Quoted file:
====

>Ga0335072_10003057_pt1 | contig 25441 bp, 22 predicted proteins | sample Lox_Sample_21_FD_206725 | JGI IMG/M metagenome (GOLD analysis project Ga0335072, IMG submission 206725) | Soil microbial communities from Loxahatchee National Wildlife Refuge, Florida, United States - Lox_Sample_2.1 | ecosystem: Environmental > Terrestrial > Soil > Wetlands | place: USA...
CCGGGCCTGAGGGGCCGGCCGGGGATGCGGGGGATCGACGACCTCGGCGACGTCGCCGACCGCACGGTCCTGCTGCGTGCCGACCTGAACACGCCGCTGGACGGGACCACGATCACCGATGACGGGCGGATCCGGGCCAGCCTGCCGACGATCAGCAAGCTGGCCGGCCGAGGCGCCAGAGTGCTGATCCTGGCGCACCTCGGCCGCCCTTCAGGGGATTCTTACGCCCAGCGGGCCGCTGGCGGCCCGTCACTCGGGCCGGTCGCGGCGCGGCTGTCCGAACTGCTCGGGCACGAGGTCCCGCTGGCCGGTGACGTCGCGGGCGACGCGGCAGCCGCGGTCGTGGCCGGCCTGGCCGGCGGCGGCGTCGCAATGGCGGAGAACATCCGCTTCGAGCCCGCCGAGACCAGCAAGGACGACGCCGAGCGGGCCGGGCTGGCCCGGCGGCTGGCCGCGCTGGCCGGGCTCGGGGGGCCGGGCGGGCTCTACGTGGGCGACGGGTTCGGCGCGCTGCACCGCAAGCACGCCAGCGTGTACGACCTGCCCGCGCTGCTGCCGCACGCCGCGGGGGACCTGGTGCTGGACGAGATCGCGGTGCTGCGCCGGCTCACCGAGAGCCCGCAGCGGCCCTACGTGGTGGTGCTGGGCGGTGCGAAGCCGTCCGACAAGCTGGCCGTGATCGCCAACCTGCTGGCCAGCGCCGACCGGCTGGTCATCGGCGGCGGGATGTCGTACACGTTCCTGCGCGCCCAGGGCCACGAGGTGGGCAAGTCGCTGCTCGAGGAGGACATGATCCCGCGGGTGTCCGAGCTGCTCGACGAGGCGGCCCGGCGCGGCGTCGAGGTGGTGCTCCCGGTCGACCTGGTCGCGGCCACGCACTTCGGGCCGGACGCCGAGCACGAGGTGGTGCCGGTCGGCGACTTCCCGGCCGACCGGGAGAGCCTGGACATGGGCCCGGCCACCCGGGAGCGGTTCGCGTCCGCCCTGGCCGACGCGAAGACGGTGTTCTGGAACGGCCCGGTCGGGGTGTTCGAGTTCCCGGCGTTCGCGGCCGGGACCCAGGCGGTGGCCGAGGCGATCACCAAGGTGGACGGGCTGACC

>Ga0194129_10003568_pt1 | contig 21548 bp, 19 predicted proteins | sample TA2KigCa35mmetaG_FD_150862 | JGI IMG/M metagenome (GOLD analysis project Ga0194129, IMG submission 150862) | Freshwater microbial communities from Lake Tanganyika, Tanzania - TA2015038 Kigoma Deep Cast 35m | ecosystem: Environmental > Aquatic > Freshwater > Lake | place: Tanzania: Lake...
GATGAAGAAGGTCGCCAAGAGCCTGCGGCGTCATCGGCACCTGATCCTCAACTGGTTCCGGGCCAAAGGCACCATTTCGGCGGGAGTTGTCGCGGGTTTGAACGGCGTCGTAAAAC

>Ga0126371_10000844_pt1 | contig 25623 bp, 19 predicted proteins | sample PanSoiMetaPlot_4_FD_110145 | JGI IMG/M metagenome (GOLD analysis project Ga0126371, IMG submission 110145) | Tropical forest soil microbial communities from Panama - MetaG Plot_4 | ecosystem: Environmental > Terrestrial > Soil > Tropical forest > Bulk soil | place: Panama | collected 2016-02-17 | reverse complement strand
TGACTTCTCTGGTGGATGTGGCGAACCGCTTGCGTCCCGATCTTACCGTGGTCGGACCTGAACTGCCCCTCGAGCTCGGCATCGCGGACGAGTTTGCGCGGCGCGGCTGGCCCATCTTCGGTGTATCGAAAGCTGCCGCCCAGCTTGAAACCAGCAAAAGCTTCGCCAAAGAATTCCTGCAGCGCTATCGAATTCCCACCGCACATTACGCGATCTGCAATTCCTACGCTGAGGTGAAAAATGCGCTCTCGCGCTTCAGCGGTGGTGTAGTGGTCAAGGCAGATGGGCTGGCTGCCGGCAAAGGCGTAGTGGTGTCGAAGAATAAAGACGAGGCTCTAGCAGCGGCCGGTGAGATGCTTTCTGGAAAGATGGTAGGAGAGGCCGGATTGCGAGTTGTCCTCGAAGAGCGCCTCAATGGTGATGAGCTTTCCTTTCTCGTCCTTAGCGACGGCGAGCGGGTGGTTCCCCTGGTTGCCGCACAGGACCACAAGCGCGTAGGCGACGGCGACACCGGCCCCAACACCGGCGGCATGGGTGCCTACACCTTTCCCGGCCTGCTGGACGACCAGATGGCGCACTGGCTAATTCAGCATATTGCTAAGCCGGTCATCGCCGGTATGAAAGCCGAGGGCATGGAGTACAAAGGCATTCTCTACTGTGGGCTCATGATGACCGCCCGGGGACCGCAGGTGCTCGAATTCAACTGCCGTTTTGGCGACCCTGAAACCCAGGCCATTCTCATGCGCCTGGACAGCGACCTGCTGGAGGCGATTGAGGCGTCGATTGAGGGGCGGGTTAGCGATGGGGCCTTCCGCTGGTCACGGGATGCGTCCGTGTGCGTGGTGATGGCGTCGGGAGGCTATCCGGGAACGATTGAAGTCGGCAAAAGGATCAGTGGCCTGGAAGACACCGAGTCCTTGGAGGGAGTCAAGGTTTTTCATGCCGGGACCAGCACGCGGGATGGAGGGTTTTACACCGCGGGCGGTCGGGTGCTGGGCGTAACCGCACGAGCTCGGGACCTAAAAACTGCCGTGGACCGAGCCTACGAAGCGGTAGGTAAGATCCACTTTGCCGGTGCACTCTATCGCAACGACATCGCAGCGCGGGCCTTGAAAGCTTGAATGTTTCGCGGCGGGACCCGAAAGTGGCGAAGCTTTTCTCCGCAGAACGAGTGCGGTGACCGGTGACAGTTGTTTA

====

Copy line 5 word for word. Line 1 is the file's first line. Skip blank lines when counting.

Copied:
>Ga0126371_10000844_pt1 | contig 25623 bp, 19 predicted proteins | sample PanSoiMetaPlot_4_FD_110145 | JGI IMG/M metagenome (GOLD analysis project Ga0126371, IMG submission 110145) | Tropical forest soil microbial communities from Panama - MetaG Plot_4 | ecosystem: Environmental > Terrestrial > Soil > Tropical forest > Bulk soil | place: Panama | collected 2016-02-17 | reverse complement strand